Clashes between the two sides spilled onto the streets for a third day since the president issued edicts that make him immune to oversight of any kind, including that of the courts. A teenager was killed and at least 40 people were wounded when a group of anti-Morsi protesters tried to storm the local offices of the political arm of the president's Muslim Brotherhood in the Nile Delta city of Damanhoor, according to security officials.
McCain doesn't fry Rice WASHINGTON -
Republican opposition to U.N. Ambassador Susan Rice as the next Secretary of State began to crack Sunday as Sen. John McCain said that she was "not the problem" in the White House's handling of the Sept. 11 attack in Libya and suggested that he could be persuaded to swing behind her possible nomination.
McCain's remarks were in contrast to his previous stance that Rice wasn't qualified to replace Hillary Rodham Clinton, who is expected to step down soon as the top U.S. diplomat, and that he would do "whatever is necessary" to block Rice's possible nomination.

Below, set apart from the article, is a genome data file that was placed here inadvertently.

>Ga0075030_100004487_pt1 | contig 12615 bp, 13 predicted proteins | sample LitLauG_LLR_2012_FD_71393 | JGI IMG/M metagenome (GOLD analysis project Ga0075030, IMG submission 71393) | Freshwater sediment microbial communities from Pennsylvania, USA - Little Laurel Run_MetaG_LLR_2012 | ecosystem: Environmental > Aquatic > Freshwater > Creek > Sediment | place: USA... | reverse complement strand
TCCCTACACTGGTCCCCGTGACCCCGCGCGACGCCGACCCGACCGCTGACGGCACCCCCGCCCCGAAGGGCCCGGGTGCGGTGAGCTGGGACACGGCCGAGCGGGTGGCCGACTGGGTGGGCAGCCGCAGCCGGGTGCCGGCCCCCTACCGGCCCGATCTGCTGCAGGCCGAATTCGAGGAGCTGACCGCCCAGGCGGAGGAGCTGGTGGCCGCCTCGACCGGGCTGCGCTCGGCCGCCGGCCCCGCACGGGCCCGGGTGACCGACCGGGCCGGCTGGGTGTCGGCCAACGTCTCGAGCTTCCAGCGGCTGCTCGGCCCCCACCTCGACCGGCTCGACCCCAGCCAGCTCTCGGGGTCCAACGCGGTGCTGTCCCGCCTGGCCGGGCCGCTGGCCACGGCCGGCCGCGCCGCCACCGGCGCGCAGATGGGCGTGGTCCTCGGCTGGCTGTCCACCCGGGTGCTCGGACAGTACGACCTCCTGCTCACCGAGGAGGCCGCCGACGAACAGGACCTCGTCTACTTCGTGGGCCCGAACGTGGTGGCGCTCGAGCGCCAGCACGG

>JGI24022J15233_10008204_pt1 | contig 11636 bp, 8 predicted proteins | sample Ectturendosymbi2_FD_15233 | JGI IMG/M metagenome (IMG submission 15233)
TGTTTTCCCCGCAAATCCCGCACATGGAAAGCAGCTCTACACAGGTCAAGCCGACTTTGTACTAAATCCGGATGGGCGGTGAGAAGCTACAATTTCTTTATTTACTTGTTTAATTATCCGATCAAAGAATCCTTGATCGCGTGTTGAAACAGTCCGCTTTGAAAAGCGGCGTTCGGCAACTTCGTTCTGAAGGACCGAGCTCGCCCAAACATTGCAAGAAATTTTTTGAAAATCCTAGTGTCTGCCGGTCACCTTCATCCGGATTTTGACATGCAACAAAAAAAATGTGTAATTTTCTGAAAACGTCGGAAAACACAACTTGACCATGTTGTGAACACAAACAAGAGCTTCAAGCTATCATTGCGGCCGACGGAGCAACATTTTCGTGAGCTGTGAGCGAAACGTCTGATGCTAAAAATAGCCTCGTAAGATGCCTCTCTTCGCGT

Rice is widely seen as Obama's first choice for the job as Secretary of State.
WASHINGTON - When the next Congress cranks up in January, there will be more women, many new faces and 11 fewer tea party-backed House Republicans from the class of 2010 who sought a second term.
Overriding those changes, though, is a thinning of centrist veterans in both parties. Among those leaving are some of the Senate's most pragmatic lawmakers, nearly half the House's centrist Blue Dog Democrats and several moderate House Republicans.
That could leave the parties more polarized even as President Obama and congressional leaders talk up the cooperation needed to tackle complex, vexing problems such as curbing deficits, revamping tax laws and culling savings from Medicare and other costly, popular programs.
CHICAGO - They may be a big hit at kids' birthday parties, but inflatable bounce houses can be dangerous, a nationwide study found. Kids often crowd into bounce houses, and jumping up and down can send other children flying into the air, too.
The numbers suggest that 30 U.S. children a day are treated in emergency rooms for broken bones, sprains, cuts and concussions from bounce-house accidents. Most involve children falling inside or out of the inflated playthings, and many children get hurt when they collide with other bouncing kids.
- Daily News wire services